Low self-esteem is when you do not measure up to yourself. It is when you feel you are not good enough – and especially when there is no particular reason in the present moment for that. Of course, for some strange reason, you can always find a rationale for not loving you. Something is constantly not good enough and you have an internal need for improvement – and “fixing”.
Do I have low self-esteem?
You are the only one who can answer that question. If you answer truly and honestly right now, do you feel that you are enough? Do you feel that you have what you need to go through life? If the answer is no to any or both of those questions, then you might be suffering from low self-esteem.
The answer to this question might be yes if you feel you are the worst human being that lived on the planet. Or that no one loves you because you somehow don’t deserve this.
What emotions are associated with low self-esteem?
Usually, sadness is the main ingredient of low self-esteem. Of course, as this might become constant in your life, you might not notice how constantly present it is for you as you go about your everyday life. (It becomes a kind of background noise). However, self-doubt, self-blame and even self-loathing might be your constant companions directing huge amounts of energy back to yourself where you feel angry towards yourself and can even experience depression.
What do others observe when I suffer from low self-esteem?
- Habitually, you will start your sentences by giving some excuse. For example: “I know I don’t know this very well but…”. Or “This will probably be wrong but I think…”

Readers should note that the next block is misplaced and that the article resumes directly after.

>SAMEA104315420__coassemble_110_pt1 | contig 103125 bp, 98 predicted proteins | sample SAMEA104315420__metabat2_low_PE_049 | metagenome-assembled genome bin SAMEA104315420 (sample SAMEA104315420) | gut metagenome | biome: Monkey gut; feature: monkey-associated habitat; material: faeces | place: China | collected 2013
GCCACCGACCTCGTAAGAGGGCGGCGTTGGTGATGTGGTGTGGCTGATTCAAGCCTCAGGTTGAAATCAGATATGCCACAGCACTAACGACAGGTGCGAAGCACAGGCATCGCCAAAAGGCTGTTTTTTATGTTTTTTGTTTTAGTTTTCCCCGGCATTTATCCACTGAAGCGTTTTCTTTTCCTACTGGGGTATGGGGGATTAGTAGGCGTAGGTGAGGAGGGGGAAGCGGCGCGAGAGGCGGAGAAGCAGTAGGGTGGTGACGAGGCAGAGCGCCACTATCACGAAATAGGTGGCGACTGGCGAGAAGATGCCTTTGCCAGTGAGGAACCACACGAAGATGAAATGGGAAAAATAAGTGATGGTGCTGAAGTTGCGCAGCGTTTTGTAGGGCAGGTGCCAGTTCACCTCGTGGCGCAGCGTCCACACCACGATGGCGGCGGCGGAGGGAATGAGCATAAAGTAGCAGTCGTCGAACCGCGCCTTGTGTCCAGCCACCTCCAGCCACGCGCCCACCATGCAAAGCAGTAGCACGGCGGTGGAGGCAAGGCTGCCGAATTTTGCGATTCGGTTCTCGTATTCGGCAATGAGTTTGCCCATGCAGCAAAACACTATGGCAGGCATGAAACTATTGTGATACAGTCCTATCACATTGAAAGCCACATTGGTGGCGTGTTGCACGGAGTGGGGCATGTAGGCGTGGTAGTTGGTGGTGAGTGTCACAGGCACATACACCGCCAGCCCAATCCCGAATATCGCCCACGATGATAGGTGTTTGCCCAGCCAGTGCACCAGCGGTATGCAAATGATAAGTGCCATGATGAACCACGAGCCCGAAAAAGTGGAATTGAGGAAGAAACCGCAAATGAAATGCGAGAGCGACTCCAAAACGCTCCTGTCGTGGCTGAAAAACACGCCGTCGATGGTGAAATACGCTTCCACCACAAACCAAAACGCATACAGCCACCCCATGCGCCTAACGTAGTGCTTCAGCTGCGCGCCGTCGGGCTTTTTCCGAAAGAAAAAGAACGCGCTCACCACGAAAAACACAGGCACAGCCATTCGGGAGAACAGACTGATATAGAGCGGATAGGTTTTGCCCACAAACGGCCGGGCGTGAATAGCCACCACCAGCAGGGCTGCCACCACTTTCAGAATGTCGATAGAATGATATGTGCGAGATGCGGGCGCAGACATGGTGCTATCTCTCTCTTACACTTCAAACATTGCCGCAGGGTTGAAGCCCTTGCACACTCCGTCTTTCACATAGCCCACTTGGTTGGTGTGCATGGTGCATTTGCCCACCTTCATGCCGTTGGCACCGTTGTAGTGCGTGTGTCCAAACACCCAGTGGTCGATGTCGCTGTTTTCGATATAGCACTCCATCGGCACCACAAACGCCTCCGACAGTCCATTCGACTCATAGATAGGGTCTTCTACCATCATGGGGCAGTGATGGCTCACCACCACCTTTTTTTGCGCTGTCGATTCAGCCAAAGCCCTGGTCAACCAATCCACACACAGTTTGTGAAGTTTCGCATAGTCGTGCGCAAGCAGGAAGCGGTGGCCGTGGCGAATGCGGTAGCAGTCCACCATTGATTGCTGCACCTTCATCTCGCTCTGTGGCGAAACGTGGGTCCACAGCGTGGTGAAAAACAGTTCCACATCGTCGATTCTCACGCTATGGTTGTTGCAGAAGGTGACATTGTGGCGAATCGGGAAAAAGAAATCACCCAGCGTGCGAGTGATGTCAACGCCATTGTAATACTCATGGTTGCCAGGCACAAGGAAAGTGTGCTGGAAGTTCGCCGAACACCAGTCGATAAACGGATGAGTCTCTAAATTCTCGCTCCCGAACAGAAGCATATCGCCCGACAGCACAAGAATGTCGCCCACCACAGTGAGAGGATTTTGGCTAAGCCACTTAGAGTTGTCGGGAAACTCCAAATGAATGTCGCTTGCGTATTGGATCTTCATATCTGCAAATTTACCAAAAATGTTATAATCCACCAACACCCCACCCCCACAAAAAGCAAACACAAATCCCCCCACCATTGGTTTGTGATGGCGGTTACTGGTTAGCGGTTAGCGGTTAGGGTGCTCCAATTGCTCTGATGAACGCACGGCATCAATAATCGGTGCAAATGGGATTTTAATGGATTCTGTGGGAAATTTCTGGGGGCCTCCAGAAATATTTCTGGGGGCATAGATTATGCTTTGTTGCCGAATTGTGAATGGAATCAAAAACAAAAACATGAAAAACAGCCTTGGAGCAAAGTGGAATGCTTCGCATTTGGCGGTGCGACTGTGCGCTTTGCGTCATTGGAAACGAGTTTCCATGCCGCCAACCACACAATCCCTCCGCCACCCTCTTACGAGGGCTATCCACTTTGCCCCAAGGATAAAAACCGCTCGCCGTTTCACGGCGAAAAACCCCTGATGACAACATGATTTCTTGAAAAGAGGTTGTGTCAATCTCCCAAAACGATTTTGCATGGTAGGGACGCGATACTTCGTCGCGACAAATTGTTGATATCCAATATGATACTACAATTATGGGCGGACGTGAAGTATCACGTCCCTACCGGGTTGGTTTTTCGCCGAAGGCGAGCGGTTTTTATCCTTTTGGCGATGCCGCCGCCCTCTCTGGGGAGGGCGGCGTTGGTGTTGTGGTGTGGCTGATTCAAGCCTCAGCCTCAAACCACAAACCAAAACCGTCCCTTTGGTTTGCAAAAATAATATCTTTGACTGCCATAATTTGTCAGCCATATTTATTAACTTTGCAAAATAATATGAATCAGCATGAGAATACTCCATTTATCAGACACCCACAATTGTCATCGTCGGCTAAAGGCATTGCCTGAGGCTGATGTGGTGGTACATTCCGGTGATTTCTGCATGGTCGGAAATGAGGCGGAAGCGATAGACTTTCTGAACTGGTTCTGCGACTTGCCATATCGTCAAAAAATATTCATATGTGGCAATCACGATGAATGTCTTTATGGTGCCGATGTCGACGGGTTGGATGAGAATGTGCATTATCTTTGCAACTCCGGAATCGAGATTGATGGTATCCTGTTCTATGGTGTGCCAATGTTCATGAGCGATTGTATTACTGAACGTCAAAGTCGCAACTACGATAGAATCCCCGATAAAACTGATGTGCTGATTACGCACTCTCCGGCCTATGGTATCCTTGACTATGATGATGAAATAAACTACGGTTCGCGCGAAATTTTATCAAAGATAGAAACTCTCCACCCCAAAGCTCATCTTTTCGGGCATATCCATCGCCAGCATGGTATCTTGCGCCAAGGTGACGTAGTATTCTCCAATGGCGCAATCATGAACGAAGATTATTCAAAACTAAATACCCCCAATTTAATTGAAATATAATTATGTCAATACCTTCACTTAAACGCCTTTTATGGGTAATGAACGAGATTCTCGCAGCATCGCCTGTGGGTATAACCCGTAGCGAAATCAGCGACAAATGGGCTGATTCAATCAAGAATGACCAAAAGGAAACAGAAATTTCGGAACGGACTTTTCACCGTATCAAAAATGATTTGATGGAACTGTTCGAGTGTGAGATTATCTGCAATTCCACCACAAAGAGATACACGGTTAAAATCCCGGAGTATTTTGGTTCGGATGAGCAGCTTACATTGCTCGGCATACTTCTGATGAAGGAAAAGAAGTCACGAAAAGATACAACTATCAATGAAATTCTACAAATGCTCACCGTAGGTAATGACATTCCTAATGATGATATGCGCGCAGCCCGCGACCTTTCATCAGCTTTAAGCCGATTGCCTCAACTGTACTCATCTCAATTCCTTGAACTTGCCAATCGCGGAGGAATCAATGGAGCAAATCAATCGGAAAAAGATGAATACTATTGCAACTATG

- You second-guess yourself. What this means is that you will basically say something and then say the exact opposite – so that you have all the possibilities covered and no one can blame you.
- Moreover, you might find fault with others, at situations or at yourself constantly. Perfectionists might be suffering from a low self-esteem if nothing ever is good enough.
Friends and family will usually say something like “oh, it’s not that bad” but you feel that they don’t mean it and they just want to make you feel better.
Well, what then? Do I need to change something?
That is a tricky question. Because you are you. You don’t need to change something externally – you don’t have to change how you behave or what you show to the world. That would basically mean that you love your inner demons so much that you are willing to change externally but you want to keep your internal hell in place. (Not particularly fun – mind you). What if I told you that any change you need to make is the exact opposite? To realise and become aware of the bad relationship you have with yourself and change that? And by doing that, external situations are bound to change as well.
Is this easy to do?
Like everything else, this is challenging to achieve. You have to challenge yourself and you have to be compassionate to yourself with the right balance. Challenge the “poor me” voice but acknowledge it and allow yourself to feel the fact that you may need some kind of support from others to find your balance. Both are OK.
Realise that you might be the worst enemy of yourself right now. So go easy on yourself. Seek help and allow soothing and friendly voices to relax you and bring you back to reality.
Life is full of challenges. There are no souls who have been blessed (or actually cursed) with no difficulties in their lives. This is one of them.
You will realise the gift of resilience and uniqueness once you find yourself acknowledging yourself more and realising the amazing qualities that you bring to the world. Allow yourself to see your strengths and your uniqueness.
And an exercise for you! Answer the following questions and notice how you feel as you do:
- What are you proud of in you?
- What is your best quality?
- What are your strengths?
And remember that these questions do have answers (and “nothing” is not an acceptable one!)